Thank you all for your submissions to The Film Score Project.  We received 35 submissions to the project, all of them now posted on the Project Page.  We encourage you to watch other people's submissions and to say what you like about each of the scores.  This will be a great way to learn about what is successful about your work. 

 

We will be reviewing the submissions over the next couple of weeks and plan on announcing the selected score by May 1, 2013. At the same time, we will send each of the composers a sheet with comments from our judges about their score.

 

But, your work is not completely done!  Now that you have gone through this process, we would like to hear from you about what this experience has meant to you.  There are two ways to keep involved:

 

1)  Click here to fill out our online survey.

 

2)  Answer the following questions in this discussion:

 

  • What did you enjoy the most about writing a film score for The Juggler?

 

  • What was challenging about writing your score? Or, if you didn't write a score, why not?

 

  • What questions did this project raise for you? Can the Musical Exchange community help to answer these questions?

 

Thanks for continuing to be a part of this project. We look forward to more projects like this and to hearing all of your newly composed music!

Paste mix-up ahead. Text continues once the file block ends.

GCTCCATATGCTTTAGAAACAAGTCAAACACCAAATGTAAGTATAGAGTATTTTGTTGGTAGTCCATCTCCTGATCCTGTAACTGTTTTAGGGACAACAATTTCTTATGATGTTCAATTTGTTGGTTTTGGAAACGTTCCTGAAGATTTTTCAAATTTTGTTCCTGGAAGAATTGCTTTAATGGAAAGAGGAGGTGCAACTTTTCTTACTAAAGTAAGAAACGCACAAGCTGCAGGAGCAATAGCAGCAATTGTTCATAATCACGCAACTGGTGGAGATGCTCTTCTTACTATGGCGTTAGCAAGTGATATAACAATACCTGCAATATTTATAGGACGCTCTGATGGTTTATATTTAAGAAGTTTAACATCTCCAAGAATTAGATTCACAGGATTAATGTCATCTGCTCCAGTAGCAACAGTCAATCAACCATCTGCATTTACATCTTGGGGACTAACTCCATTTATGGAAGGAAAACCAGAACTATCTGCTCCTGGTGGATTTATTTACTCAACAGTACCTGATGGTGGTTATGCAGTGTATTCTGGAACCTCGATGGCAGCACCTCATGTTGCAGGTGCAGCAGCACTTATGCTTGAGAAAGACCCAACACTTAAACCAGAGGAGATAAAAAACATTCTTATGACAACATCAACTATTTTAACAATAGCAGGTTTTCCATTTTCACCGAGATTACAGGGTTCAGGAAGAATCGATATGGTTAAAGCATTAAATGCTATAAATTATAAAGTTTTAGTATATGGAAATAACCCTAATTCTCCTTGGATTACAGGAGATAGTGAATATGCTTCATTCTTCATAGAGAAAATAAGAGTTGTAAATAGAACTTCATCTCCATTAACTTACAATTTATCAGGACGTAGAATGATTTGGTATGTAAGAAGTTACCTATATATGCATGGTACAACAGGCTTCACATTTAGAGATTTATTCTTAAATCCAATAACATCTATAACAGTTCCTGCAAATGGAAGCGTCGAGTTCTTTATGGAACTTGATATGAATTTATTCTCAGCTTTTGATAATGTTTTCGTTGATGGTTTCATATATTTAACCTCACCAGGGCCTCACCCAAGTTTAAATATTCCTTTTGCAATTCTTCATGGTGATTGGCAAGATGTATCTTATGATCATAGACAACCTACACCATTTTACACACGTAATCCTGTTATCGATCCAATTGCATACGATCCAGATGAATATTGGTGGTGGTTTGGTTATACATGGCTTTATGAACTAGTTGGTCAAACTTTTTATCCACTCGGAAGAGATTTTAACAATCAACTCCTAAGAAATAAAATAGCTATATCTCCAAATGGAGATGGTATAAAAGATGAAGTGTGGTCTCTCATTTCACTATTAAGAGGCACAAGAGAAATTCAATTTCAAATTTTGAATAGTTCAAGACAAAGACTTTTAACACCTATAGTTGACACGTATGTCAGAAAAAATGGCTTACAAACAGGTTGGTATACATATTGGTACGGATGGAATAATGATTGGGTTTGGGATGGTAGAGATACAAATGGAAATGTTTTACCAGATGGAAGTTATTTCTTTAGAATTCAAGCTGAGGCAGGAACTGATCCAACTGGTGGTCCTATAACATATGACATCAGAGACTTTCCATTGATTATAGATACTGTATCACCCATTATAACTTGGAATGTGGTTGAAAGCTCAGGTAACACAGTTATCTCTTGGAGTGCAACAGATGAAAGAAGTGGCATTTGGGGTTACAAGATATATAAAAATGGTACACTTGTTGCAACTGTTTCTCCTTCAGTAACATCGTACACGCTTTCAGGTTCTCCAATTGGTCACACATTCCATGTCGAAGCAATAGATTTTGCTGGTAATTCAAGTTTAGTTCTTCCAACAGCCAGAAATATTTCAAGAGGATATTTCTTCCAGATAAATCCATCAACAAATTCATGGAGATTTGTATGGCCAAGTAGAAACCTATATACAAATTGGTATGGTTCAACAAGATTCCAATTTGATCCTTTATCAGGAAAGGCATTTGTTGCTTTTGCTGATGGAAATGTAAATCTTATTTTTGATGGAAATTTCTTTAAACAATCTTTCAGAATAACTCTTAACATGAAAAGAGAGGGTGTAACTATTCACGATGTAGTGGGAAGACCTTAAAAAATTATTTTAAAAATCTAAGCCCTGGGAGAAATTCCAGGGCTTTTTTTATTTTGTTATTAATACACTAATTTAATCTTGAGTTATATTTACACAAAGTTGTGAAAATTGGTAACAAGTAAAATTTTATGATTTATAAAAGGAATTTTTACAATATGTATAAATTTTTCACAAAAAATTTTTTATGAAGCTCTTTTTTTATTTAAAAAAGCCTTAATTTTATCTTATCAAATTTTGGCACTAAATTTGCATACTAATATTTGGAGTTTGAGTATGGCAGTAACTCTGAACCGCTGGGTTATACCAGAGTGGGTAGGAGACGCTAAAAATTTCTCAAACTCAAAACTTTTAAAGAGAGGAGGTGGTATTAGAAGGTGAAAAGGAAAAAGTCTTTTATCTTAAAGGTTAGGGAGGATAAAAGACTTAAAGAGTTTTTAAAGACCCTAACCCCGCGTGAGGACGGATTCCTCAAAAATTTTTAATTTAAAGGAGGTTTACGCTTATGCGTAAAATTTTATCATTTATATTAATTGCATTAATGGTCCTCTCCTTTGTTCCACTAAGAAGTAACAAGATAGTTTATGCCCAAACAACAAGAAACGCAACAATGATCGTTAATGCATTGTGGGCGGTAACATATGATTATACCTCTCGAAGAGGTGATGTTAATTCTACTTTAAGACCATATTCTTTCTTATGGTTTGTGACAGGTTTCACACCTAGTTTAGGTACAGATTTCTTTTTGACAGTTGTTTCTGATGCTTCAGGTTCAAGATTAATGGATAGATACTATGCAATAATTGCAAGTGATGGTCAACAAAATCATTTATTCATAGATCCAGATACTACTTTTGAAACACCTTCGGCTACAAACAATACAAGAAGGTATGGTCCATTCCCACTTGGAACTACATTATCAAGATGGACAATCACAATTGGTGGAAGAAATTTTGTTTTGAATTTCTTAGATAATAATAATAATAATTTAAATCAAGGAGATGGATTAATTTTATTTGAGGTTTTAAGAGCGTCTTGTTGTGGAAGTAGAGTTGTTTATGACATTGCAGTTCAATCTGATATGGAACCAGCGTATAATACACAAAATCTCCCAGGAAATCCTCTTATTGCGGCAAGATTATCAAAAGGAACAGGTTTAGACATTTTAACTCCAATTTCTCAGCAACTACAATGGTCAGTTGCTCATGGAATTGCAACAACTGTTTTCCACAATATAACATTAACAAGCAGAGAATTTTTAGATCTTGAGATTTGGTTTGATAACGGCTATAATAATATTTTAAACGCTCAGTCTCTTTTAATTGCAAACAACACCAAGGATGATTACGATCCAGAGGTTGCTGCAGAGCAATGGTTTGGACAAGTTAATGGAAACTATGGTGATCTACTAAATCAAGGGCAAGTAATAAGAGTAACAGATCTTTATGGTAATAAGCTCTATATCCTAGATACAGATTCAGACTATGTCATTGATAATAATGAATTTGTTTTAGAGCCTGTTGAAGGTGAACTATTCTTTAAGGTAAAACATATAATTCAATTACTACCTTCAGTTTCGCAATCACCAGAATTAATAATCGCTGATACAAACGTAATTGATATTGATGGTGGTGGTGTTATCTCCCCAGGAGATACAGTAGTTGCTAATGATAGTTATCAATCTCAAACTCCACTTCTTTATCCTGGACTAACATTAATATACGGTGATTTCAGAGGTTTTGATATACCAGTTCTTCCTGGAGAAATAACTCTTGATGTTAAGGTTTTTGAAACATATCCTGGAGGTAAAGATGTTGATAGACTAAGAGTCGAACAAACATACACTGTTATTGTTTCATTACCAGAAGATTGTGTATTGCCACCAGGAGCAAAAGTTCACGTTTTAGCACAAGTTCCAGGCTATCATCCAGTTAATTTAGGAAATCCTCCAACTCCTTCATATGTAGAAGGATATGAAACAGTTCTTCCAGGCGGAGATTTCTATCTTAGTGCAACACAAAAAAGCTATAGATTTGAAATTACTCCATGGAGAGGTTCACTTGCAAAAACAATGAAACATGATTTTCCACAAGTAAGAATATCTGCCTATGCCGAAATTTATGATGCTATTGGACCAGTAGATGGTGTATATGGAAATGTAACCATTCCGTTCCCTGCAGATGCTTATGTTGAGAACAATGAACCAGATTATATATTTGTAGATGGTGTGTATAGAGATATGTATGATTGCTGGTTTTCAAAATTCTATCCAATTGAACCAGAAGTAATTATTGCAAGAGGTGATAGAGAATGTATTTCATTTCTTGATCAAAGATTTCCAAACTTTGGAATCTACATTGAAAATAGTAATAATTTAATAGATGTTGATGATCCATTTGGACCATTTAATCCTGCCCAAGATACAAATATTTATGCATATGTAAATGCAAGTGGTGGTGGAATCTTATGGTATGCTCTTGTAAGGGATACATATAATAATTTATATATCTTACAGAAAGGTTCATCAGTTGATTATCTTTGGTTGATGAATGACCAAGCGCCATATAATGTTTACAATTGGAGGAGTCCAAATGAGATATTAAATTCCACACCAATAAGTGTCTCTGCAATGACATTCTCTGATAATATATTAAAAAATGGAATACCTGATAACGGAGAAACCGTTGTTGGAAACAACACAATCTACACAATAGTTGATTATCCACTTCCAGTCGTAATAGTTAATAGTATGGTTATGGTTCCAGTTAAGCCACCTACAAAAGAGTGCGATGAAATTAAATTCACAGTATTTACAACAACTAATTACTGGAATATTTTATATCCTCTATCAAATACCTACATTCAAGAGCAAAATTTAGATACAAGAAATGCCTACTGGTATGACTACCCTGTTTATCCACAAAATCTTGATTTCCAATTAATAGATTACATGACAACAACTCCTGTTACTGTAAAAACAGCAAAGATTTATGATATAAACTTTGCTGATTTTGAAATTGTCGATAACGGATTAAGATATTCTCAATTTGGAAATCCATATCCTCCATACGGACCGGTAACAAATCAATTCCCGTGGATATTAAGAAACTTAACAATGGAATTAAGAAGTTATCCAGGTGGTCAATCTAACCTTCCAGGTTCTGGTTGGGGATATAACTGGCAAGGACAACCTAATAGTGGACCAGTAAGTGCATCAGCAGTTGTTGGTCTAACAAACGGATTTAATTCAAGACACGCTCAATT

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Replies to This Discussion

What questions did this project raise for you?  Can the Musical Exchange community help to answer these questions?

What was challenging about writing your score?  Or, if you didn't write a score, why not?

I found it a challenge to write the score in so little time, even though I actually finished it more than a week before the deadline.  I decided to sit down for about a half-hour, watch the film and then see if any ideas came to me quickly for music.  If not, I don't think I would have completed a score, but I had an idea and I started to just trust my musical instincts and let it flow.  To my surprise, I had basically finished the score in about a week.  Definitely a good exercise in seeing if I could write something fast but still of high quality, which of course is so important in the film scoring world!

Keane,  I am grateful to you for your response and frankness.  I am glad you did find that you had a musical response to the video and that you trusted your instincts.  I find that musical instincts are always productive, whether or not they are always right! 

What did you enjoy the most about writing a film score for 'The Juggler?'

I really aspire to write music for a living. I think opportunities like this one are the ones where we learn the most. It's not by being in a classroom and reading about composition that I can learn, but by actually doing it for people. I'm am so thankful for the support of the community; I feel that we are all working together to be better composers, we help each other.